Day 1 Framing the Byron House Addition

July 2005
Aug 2005
Nov 2005
Jan 2006
Feb 2006
May 2006
July 2006
Aug 2006
Oct 2006
Back Porch
Pecan Tree
Kitchen 1
Kitchen 2
Kitchen 3
Dig Footers
Build Foundation
Filling an Antique Septic Tank
Floor Joists
Framing Day 1
Framing Day 2
Framing Day 3
Framing Day 4
New windows
Sewer Line
Water Line
West Wall
East Wall
South Wall-West Gable
Front Door
New East Wall
New West Wall
New North Wall
Last New Wall
Front Porch

11 a.m. We had left clapboards on the north side to protect it from the elements. There is nothing behind the siding but our interior lath and plaster. Matt's schedule was moved up a day, so before the crew could start construction, everyone pitched in to remove the siding boards.

11 a.m. Matt estimated the materials he would need using our 8.5"x11" piece of paper and ordered them from Plymart. Plymart deals mostly with contractors. Here Matt inspects the lumber. Some of the timbers were longer than 16' which Jim had never seen before.

12 noon The old white clapboards are removed and the salvageable ones added to the backyard lumber stash.

Elizabeth wanted to keep the original blue tongue-and-groove wall boards to preserve that bit of history. (Not to mention our only source of electricity was attached to those same boards.) Many of the homes in this area use tongue-and-groove interior boards rather than lath-and-plaster to cover the walls because of vibration caused by the train which is less than a block away. The new east kitchen wall was built along the edge of these boards.

12:30 p.m. Matt and his crew measured the foundation and discovered the original beam that supported the kitchen east wall was an inch too tall. Jim agreed that there was a "hump." This defect had not been observed until Matt's trained eye spotted it.

2 p.m. The crew remove that pesky inch of old sill beam.

1 p.m. To keep the workflow going Jim volunteered to become the back up lumber hauling service. The Avantek is a moisture resistant flooring board. Our previously hauled stack of Avantek was based on how we wanted to haul in a load in the truck, not how much we needed. Matt's calculations showed we were a few sheets short, so headed out to pick up the needed sheets while the crew nailed down the first 20 sheets we had on site.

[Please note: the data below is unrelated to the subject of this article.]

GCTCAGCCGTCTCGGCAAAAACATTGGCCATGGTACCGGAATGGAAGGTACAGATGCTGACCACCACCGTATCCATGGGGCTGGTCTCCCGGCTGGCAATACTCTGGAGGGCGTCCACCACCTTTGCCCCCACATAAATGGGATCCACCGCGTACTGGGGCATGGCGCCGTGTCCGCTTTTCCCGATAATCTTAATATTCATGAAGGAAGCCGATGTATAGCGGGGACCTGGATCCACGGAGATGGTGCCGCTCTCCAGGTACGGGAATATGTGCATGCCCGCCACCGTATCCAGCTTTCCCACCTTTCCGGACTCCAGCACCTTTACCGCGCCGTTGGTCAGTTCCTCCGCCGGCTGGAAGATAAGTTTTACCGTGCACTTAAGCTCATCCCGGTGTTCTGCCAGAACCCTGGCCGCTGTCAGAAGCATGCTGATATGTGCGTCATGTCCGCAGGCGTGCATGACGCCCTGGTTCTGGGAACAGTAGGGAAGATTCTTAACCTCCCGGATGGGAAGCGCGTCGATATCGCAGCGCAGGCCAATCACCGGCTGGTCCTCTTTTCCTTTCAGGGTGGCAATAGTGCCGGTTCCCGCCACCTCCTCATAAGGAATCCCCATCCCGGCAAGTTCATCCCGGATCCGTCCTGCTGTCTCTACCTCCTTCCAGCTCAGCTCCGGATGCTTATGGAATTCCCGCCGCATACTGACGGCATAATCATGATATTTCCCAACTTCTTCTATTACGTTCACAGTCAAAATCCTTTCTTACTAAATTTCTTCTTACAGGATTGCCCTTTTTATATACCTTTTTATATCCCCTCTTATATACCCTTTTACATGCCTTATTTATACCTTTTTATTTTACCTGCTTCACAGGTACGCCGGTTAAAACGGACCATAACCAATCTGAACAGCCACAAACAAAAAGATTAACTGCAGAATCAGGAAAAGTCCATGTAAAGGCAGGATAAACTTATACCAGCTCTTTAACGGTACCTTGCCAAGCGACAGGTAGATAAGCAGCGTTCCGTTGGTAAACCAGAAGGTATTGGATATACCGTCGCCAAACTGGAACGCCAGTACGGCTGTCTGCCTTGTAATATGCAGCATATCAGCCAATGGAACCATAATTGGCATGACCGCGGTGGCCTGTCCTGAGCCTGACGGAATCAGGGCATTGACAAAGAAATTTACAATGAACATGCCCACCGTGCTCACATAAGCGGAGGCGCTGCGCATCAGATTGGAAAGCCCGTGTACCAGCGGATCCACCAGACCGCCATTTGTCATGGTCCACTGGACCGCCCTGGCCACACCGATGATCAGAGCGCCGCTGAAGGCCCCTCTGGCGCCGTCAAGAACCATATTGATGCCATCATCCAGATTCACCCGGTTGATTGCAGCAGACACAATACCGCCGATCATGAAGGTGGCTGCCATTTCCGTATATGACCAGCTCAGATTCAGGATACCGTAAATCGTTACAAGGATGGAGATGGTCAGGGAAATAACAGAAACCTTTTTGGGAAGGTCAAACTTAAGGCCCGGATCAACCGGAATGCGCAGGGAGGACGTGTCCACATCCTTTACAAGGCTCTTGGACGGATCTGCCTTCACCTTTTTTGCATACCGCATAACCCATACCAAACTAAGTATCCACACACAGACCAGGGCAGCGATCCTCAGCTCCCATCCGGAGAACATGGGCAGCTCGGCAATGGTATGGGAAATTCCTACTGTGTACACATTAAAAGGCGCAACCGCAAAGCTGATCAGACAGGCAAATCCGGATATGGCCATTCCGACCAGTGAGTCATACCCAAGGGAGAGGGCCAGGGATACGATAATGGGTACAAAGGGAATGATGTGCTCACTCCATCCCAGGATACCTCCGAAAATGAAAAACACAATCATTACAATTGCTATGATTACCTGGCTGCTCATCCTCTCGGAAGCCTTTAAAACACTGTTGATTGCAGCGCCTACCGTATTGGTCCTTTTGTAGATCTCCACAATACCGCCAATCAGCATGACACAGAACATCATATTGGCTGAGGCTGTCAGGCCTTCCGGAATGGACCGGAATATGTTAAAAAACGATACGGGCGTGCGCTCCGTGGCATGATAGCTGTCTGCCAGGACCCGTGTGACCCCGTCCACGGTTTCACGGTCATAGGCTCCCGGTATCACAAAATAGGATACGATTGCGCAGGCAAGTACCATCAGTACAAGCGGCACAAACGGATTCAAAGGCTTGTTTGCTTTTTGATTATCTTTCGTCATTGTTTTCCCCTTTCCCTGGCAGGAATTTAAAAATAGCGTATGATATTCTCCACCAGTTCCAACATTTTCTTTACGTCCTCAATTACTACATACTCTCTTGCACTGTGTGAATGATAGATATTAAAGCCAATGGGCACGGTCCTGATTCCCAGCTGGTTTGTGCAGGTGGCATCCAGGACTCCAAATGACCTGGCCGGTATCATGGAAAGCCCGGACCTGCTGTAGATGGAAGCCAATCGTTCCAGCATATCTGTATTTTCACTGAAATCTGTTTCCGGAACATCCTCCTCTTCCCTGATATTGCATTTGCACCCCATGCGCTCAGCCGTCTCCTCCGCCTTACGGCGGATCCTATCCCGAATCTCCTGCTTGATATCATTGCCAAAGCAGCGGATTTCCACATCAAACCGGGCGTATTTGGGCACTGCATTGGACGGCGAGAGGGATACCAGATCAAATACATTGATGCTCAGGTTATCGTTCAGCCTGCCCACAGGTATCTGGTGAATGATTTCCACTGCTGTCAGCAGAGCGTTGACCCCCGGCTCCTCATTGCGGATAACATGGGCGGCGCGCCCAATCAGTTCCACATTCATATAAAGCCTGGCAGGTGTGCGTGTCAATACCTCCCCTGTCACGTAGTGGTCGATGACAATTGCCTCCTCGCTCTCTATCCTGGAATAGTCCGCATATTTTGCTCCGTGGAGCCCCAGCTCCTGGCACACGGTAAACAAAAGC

3 p.m. The pile of lumber to the left cut to size studs. The walls were built 10-feet tall which is the height of the original kitchen. The remainder of the house has 12-foot-high walls.

6:30 p.m. The first wall (east) goes up. The opening will hold the old salvaged kitchen window which will provide daylight into the new closet.

7 p.m. The west wall was modified to slip behind the old clapboards. We did not want a vertical joint of all the clapboards where our addition began. When we tore off the old kitchen, we left some of the clapboards in place that would extend out onto our new addition. This would stagger the joints helping to hide the point where new met the old.

7:32 p.m. The back (north) wall going up. The large opening is for the new back door and the smaller opening was framed for a stained glass bathroom window. On one of our previous Lowe's parts run, we discovered a $553.00 door and sidelight which had been dropped and damaged and on sale for $50.00. We snatched it up and had been saving it for our rear door. We spent some time fixing the damage, except for a crack in the leaded glass. The style of door is not perfect for the house, but since it was a 3-foot opening, we could replace it later with a more appropriate model. The framework was worth the cost we paid.

7:36 p.m. The east kitchen wall goes up

7:37 p.m. Day one ends.